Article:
12.01.2024 • 2/2024
Green transition and the debt brake: Implications of additional investment for public finances and private consumption in Germany
The German Climate Protection Act stipulates, among other things, that greenhouse gas emissions in Germany are to be reduced by 65% by 2030 compared to 1990 levels. The green investments required to achieve this target are likely to amount to around 2.5% of gross domestic product each year. According to the medium-term projection of the Halle Institute for Economic Research (IWH), the associated additional government spending on public investment and support measures cannot be financed from projected tax revenues. It is therefore to be expected that the tax burden on households will increase and private consumption will be curbed accordingly, if both the current form of the debt brake and the greenhouse gas reduction targets are maintained.
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14.12.2023 • 30/2023
Exports and private consumption weak ‒ Germany is waiting for an economic upturn
In the winter of 2023/2024, the German economy is still in a downturn. Parts of industry have lost competitiveness, real incomes have fallen in 2023 due to inflation, and there is uncertainty about the course of fiscal policy. However, rising real incomes and a slight increase in exports should cause a pickup from spring onwards. The Halle Institute for Economic Research (IWH) expects gross domestic product (GDP) to fall by 0.3% in 2023 and to expand by 0.5% in 2024 (East Germany: +0.5% and +0.7%). In September, the IWH forecast had assumed a decline of 0.5% for Germany in 2023 and expected growth of 0.9% for the coming year.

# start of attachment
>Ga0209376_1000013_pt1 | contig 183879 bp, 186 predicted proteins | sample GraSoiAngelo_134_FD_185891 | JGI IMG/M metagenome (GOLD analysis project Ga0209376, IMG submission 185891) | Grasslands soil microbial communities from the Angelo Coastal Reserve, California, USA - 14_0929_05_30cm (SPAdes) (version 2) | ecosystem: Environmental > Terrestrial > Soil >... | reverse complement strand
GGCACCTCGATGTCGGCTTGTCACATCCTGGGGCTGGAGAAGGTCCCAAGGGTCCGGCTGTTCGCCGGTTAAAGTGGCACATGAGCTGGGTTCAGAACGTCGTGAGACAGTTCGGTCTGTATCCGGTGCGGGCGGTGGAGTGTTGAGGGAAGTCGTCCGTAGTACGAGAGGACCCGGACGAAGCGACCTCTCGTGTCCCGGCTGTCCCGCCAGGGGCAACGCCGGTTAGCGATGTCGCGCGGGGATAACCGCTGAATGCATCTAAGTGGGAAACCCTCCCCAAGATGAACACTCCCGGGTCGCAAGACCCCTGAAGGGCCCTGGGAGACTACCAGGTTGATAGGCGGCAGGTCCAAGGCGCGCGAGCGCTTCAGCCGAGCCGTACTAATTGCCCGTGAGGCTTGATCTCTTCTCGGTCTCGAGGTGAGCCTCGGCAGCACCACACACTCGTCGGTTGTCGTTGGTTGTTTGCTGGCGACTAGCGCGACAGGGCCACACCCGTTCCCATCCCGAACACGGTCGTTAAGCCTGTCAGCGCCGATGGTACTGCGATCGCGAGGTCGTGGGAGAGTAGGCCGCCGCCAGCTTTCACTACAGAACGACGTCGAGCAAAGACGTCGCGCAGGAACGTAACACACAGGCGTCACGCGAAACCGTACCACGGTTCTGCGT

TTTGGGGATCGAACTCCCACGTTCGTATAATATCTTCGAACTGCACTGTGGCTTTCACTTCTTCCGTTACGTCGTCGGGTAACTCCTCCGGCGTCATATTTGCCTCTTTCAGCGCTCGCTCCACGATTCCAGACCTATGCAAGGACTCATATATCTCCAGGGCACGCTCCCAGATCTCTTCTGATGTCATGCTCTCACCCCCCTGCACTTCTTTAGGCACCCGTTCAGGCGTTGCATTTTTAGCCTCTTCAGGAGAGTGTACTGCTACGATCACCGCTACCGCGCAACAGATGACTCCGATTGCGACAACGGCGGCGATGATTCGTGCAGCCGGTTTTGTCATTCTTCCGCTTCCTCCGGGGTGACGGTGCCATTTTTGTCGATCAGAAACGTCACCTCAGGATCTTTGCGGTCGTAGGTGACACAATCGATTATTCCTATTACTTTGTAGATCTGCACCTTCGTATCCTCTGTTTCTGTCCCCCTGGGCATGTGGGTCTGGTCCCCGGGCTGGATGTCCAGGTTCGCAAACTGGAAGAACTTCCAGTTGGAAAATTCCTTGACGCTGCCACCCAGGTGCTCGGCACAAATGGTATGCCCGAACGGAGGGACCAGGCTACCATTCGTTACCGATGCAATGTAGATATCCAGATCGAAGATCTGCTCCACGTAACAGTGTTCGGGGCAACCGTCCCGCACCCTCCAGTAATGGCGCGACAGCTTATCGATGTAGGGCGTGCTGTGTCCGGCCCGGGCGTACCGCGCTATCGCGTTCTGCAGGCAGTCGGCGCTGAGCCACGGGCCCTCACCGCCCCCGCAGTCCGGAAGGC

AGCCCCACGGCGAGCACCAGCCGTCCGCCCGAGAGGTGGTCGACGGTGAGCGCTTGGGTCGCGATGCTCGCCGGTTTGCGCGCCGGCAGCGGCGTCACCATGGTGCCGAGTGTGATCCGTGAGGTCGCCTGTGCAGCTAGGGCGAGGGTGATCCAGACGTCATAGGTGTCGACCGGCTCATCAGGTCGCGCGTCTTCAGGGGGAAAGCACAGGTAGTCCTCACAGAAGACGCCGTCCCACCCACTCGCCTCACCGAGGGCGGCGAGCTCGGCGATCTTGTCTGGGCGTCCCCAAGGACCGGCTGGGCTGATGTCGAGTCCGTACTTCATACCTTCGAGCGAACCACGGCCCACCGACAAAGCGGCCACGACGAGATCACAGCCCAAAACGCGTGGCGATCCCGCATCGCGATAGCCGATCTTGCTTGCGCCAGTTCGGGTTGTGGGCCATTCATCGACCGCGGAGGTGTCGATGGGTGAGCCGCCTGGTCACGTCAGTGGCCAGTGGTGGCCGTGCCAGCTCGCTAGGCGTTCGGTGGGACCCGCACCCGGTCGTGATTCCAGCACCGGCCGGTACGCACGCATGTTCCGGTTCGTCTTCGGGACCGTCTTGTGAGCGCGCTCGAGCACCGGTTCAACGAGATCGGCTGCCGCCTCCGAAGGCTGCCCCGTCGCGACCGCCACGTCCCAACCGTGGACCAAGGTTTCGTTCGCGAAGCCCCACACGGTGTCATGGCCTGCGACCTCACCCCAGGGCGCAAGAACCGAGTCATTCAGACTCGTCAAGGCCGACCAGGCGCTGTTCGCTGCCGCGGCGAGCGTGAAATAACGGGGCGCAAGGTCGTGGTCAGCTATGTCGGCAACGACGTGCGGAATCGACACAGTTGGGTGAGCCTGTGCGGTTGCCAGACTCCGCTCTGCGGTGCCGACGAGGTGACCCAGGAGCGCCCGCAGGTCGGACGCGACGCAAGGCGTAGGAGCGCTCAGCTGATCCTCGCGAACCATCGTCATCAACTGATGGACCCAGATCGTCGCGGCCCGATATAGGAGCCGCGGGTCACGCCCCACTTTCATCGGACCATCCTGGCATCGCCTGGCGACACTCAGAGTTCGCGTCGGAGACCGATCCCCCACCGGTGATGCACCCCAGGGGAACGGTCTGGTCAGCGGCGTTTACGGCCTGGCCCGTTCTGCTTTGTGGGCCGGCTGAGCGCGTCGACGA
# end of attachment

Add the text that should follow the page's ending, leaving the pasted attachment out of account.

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Konjunktur aktuell: Export und privater Konsum schwach – Deutschland wartet auf den Aufschwung
Die Weltwirtschaft verliert zum Ende des Jahres 2023 weiter an Schwung. Der durch den weltweiten Inflationsschub ausgelöste restriktive Schwenk der Geldpolitik drückt über höhere Finanzierungskosten vielerorts die Güternachfrage. Im nächsten Jahr dürfte die Weltwirtschaft wieder etwas anziehen. Die deutsche Wirtschaft ist nach Ende der Pandemie nicht wieder auf ihren alten Wachstumspfad zurückgekehrt. Das Verarbeitenden Gewerbe hat an Wettbewerbsfähigkeit eingebüßt, und die Weltnachfrage nach Industriegütern ist zurzeit schwach. Zudem ist die Inflation immer noch hoch, und die Realeinkommen sind längere Zeit über zurückgegangen. Die geldpolitische Straffung hat die Finanzierungsbedingungen verschlechtert, was besonders die Bauwirtschaft belastet. Das Bruttoinlandsprodukt wird 2023 wohl um 0,3% sinken und im kommenden Jahr um 0,5% expandieren.
07.09.2023 • 23/2023
The German economy continues its downturn
High inflation, increased interest rates, weak foreign demand and uncertainty among private households and firms are currently weighing on the German economy. In its autumn forecast, the Halle Institute for Economic Research (IWH) expects gross domestic product (GDP) to decline by 0.5% in 2023 and to increase by 0.9% in 2024.